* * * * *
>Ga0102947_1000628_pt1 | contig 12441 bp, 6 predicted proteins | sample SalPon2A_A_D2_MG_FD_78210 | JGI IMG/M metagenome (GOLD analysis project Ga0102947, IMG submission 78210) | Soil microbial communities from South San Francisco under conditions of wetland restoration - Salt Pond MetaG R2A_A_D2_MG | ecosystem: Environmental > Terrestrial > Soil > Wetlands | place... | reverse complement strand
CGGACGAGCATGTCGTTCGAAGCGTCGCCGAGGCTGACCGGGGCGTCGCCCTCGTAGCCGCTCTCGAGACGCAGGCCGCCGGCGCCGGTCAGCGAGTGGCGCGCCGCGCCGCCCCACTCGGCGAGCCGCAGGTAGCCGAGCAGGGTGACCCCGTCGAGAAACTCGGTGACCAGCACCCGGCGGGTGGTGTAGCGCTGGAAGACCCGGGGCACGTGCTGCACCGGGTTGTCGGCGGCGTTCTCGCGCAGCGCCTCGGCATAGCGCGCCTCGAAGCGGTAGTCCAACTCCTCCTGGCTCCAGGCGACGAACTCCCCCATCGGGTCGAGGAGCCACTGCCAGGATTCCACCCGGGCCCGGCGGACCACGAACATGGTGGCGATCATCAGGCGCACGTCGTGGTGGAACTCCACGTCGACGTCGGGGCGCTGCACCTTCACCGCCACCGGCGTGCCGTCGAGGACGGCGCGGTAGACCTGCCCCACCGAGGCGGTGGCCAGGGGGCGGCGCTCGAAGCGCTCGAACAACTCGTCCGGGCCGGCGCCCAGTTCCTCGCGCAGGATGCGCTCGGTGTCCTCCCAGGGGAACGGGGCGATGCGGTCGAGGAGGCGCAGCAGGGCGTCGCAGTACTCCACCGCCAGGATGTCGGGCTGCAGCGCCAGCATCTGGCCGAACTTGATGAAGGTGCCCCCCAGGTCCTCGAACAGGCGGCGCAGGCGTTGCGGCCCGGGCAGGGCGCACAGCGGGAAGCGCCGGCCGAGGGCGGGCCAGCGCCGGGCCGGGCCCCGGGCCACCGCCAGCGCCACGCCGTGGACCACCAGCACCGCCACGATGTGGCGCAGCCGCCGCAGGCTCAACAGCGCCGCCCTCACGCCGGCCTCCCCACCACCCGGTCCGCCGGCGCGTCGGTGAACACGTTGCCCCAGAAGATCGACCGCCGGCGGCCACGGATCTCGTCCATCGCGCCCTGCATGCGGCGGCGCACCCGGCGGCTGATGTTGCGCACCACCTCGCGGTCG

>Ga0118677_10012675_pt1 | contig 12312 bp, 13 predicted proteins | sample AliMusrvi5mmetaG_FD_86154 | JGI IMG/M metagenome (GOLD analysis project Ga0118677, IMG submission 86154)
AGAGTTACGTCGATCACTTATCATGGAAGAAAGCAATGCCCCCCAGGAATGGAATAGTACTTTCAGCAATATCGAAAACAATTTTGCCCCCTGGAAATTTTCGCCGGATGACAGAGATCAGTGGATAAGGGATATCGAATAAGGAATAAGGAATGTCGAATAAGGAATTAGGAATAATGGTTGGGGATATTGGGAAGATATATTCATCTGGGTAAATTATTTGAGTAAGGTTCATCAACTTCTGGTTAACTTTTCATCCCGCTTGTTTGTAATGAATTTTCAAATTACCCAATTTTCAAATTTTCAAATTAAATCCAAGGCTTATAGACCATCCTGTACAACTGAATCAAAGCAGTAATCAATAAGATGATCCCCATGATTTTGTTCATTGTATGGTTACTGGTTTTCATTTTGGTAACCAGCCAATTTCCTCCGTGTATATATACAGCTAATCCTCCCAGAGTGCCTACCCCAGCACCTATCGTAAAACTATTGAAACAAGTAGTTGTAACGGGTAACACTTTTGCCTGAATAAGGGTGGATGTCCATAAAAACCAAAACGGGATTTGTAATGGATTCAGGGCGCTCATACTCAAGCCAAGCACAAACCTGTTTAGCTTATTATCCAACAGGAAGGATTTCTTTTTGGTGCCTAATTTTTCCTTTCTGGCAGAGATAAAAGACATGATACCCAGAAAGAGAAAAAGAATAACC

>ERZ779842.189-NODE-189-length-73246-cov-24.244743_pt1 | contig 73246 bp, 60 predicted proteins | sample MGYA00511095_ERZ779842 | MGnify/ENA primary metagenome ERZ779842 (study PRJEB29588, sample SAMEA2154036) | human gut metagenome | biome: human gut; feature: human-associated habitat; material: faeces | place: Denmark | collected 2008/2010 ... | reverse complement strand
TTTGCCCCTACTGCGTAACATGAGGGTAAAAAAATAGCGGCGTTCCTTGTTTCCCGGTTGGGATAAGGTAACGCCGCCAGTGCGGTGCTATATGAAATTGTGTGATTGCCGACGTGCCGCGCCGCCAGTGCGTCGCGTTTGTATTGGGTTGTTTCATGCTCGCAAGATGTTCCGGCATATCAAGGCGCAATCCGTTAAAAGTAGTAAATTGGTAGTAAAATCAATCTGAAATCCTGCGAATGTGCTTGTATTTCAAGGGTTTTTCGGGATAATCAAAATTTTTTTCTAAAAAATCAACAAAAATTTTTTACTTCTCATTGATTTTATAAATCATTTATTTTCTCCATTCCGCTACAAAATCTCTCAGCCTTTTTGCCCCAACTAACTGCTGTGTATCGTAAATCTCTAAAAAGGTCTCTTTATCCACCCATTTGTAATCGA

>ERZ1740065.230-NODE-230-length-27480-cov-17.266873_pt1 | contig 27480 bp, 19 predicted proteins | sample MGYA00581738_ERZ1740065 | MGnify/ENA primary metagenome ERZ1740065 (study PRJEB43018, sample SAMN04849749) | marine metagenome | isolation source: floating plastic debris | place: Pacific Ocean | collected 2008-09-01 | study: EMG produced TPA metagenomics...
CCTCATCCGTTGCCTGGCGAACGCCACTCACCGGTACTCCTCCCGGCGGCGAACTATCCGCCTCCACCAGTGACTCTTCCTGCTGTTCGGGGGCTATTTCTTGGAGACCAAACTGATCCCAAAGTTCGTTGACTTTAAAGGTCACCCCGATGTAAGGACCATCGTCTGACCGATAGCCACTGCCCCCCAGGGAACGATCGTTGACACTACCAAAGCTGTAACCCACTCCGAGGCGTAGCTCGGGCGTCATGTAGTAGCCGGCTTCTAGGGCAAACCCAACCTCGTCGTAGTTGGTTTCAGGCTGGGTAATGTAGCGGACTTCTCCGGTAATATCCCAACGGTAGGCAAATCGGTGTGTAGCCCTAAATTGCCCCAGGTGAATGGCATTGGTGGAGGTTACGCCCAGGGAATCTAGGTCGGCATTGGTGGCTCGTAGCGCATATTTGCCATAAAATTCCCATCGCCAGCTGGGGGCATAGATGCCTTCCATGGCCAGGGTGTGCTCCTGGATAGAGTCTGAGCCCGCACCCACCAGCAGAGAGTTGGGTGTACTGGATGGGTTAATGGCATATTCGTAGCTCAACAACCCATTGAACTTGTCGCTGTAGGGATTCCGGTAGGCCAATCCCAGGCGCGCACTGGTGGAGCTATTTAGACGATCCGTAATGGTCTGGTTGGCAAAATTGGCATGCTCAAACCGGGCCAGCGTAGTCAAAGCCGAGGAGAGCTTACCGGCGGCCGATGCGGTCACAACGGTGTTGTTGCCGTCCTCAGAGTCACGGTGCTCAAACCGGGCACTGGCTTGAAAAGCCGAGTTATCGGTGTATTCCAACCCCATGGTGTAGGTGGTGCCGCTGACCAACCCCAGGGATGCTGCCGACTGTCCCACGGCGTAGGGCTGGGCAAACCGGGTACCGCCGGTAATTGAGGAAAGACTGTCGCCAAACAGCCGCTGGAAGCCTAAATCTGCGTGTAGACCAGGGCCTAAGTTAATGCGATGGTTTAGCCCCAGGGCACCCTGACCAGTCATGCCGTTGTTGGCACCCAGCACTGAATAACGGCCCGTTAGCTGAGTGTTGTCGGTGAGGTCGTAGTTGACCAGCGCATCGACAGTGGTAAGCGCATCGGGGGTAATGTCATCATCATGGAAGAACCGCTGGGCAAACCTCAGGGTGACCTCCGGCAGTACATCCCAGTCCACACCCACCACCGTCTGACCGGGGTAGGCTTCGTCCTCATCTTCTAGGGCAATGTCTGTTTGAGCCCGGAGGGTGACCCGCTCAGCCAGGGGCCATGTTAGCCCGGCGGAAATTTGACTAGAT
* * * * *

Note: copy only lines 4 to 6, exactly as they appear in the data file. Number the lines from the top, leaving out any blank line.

AGAGTTACGTCGATCACTTATCATGGAAGAAAGCAATGCCCCCCAGGAATGGAATAGTACTTTCAGCAATATCGAAAACAATTTTGCCCCCTGGAAATTTTCGCCGGATGACAGAGATCAGTGGATAAGGGATATCGAATAAGGAATAAGGAATGTCGAATAAGGAATTAGGAATAATGGTTGGGGATATTGGGAAGATATATTCATCTGGGTAAATTATTTGAGTAAGGTTCATCAACTTCTGGTTAACTTTTCATCCCGCTTGTTTGTAATGAATTTTCAAATTACCCAATTTTCAAATTTTCAAATTAAATCCAAGGCTTATAGACCATCCTGTACAACTGAATCAAAGCAGTAATCAATAAGATGATCCCCATGATTTTGTTCATTGTATGGTTACTGGTTTTCATTTTGGTAACCAGCCAATTTCCTCCGTGTATATATACAGCTAATCCTCCCAGAGTGCCTACCCCAGCACCTATCGTAAAACTATTGAAACAAGTAGTTGTAACGGGTAACACTTTTGCCTGAATAAGGGTGGATGTCCATAAAAACCAAAACGGGATTTGTAATGGATTCAGGGCGCTCATACTCAAGCCAAGCACAAACCTGTTTAGCTTATTATCCAACAGGAAGGATTTCTTTTTGGTGCCTAATTTTTCCTTTCTGGCAGAGATAAAAGACATGATACCCAGAAAGAGAAAAAGAATAACC

>ERZ779842.189-NODE-189-length-73246-cov-24.244743_pt1 | contig 73246 bp, 60 predicted proteins | sample MGYA00511095_ERZ779842 | MGnify/ENA primary metagenome ERZ779842 (study PRJEB29588, sample SAMEA2154036) | human gut metagenome | biome: human gut; feature: human-associated habitat; material: faeces | place: Denmark | collected 2008/2010 ... | reverse complement strand
TTTGCCCCTACTGCGTAACATGAGGGTAAAAAAATAGCGGCGTTCCTTGTTTCCCGGTTGGGATAAGGTAACGCCGCCAGTGCGGTGCTATATGAAATTGTGTGATTGCCGACGTGCCGCGCCGCCAGTGCGTCGCGTTTGTATTGGGTTGTTTCATGCTCGCAAGATGTTCCGGCATATCAAGGCGCAATCCGTTAAAAGTAGTAAATTGGTAGTAAAATCAATCTGAAATCCTGCGAATGTGCTTGTATTTCAAGGGTTTTTCGGGATAATCAAAATTTTTTTCTAAAAAATCAACAAAAATTTTTTACTTCTCATTGATTTTATAAATCATTTATTTTCTCCATTCCGCTACAAAATCTCTCAGCCTTTTTGCCCCAACTAACTGCTGTGTATCGTAAATCTCTAAAAAGGTCTCTTTATCCACCCATTTGTAATCGA